dsc00127Go To Bed covers – the duvet cover in this set zips to the bottom sheet which also has an integral pillow case. That way, nothing can be kicked off or lost in the night. Doesn’t work for everyone – as proved by someone I recommended it to – but it’s been great for Pudding. We will probably have to make the transition from cot to bed sometime soon, and I’m hoping that this will make things easier. (Not cheap, and I did try to save money at first by using his existing duvet but he kept kicking it down within the cover. The one they sell poppers into the cover and stays much more secure.) Available in single and cot bed sizes. Edit – we now use the single bed size and continues to be a hit!

ID band dsc00128– Many of you will have gathered by now that Pudding is a bit of an escape artist. I keep a pretty close eye on him when we’re out and about, but do often worry about the ‘what ifs’ of him running off. Another worry is about a medical emergency happening when he is not with me. His key workers know the important things to be aware of, but what if someone else was handing him over to a paramedic? If his IDDD was mistaken for a normal portacath and they tried to access it for bloods, it could be nothing less than disastrous. Both these problems have been sorted by this wrist band. It has the medicalert symbol signifying important medical information. On the reverse there is space to engrave name, contact details and so on. And it looks cool too! (The company have a few different designs – this one had the most space for his complicated medical details.)

So that’s my current list of favourites – if you’ve got any other suggestions, share them in the comments!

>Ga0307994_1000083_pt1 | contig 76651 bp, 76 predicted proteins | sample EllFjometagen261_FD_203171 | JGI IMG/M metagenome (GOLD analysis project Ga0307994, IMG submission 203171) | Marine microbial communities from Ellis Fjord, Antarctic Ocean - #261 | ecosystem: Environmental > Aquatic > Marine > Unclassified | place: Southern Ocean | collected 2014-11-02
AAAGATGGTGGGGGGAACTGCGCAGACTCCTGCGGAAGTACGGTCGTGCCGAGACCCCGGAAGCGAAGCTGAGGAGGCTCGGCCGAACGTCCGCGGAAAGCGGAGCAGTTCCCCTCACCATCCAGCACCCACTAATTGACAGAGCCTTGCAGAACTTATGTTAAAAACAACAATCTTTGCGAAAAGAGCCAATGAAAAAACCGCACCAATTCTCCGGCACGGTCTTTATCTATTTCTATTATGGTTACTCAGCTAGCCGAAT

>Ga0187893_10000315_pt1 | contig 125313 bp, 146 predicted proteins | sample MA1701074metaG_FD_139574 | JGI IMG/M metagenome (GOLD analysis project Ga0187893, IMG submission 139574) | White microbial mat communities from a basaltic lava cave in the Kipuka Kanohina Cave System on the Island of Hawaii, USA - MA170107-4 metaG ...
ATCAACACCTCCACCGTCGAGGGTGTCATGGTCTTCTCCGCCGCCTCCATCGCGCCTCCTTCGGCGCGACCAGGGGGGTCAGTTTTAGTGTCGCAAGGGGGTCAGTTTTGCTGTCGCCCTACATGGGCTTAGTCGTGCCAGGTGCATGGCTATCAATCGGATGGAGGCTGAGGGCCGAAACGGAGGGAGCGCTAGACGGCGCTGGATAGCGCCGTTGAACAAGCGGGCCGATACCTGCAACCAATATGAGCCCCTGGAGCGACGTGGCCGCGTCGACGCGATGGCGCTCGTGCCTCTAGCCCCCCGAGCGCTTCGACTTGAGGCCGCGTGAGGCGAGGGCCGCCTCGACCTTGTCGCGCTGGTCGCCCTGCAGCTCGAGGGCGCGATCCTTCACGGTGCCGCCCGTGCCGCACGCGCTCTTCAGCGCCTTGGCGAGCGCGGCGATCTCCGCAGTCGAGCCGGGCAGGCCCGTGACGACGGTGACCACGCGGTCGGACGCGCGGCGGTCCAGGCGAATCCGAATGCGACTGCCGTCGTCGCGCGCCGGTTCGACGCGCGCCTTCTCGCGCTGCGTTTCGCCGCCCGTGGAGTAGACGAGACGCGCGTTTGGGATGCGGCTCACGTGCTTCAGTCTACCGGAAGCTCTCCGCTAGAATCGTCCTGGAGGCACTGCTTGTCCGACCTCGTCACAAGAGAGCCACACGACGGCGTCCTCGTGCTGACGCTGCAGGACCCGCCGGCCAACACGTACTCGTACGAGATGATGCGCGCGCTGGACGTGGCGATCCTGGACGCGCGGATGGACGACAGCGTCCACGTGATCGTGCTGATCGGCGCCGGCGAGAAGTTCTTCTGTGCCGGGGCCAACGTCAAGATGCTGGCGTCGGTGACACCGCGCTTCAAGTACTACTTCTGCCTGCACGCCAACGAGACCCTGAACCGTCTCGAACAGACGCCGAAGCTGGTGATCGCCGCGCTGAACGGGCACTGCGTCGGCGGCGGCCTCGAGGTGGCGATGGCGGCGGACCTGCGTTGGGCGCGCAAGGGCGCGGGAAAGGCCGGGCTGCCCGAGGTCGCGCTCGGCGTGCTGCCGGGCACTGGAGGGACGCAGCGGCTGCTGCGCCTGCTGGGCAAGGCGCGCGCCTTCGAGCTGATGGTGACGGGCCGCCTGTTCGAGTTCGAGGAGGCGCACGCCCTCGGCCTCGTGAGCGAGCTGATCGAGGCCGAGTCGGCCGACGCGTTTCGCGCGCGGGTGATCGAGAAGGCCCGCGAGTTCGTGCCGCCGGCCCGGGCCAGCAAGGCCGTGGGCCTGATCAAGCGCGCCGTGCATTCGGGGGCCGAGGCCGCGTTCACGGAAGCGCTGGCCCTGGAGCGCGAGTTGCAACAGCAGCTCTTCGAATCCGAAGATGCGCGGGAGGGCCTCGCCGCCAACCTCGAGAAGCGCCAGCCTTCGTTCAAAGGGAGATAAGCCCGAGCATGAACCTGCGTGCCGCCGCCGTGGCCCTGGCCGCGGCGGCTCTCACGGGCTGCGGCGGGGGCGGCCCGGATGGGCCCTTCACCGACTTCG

Last week Pudding had a party to go to. One of those ‘Turning 5, and inviting everyone in the class’ sort of parties. I looked forward to it as a great opportunity to see Pudding in a large group of his peers and watch first hand as he interacted with them. It would also be a chance for me to see how he compares to them.

Thankfully, it wasn’t a party where the kids are expected to sit down and watch a magic show or something. I don’t know if I’d have said yes in that case! There was to be a DJ and bouncy castle and I decided that would be ok. (Though there is always the worry that vigorous bouncing or bumps could damage one or both of his portacaths).

The party ended up pretty much as I expected:

One child didn’t join in most of the games.

One child ran off with the parcel when it was their turn at Pass the Parcel

One child clung to their parent the whole time.

One child sat waiting for the food for ages and then had a tantrum when he was told no more crisps.

One child tried to escape out the door several times.

Can you guess which one of those WASN’T my Pudding?! Yes, the clingy one…he did all the others.

I was that helicopter parent who hovered near her child and sat down for a total of about 10 minutes. It was pretty full on! But at the same time it was kind of brilliant.

It was very apparent how much less understanding and compliant he is than his peers. But after only a few weeks of school, the other children in his class obviously accept him and his ways. Some of the boys were encouraging him to join in with one of their games. Another took it very well when Pudding was very much in her face. I saw him join in the Hokey Cokey for the first time ever and he did actually Pass the Parcel once without help. (We’ll gloss over the running away with it!)

As soon as we arrived he did head straight for the bouncy castle, but thankfully realised that he wasn’t keen when lots of other children were on it. When some of the party games and dancing were on though, he had the chance to bounce by himself. And there were balloons to chase and bubbles to pop so he was a very happy boy.

The birthday girl’s parents even took the time to learn the Makaton sign for ‘Thank you’ when we were leaving.

I did chat a bit with another mum while the kids were eating and I would have loved the chance to get to know some of the other parents too. (Because it’s hard to miss Pudding’s difference I’m sure lots of them know me, so I’m at a disadvantage!) However, I don’t really feel like I missed out. Pudding so obviously enjoyed himself that it was a joy to watch.

I’m afraid that sometimes on this blog I may focus on the negative a little too much – it’s easy to get caught up in that. But every so often I think I may be getting the hang of this ‘living in the moment’ thing. I do have a great little teacher…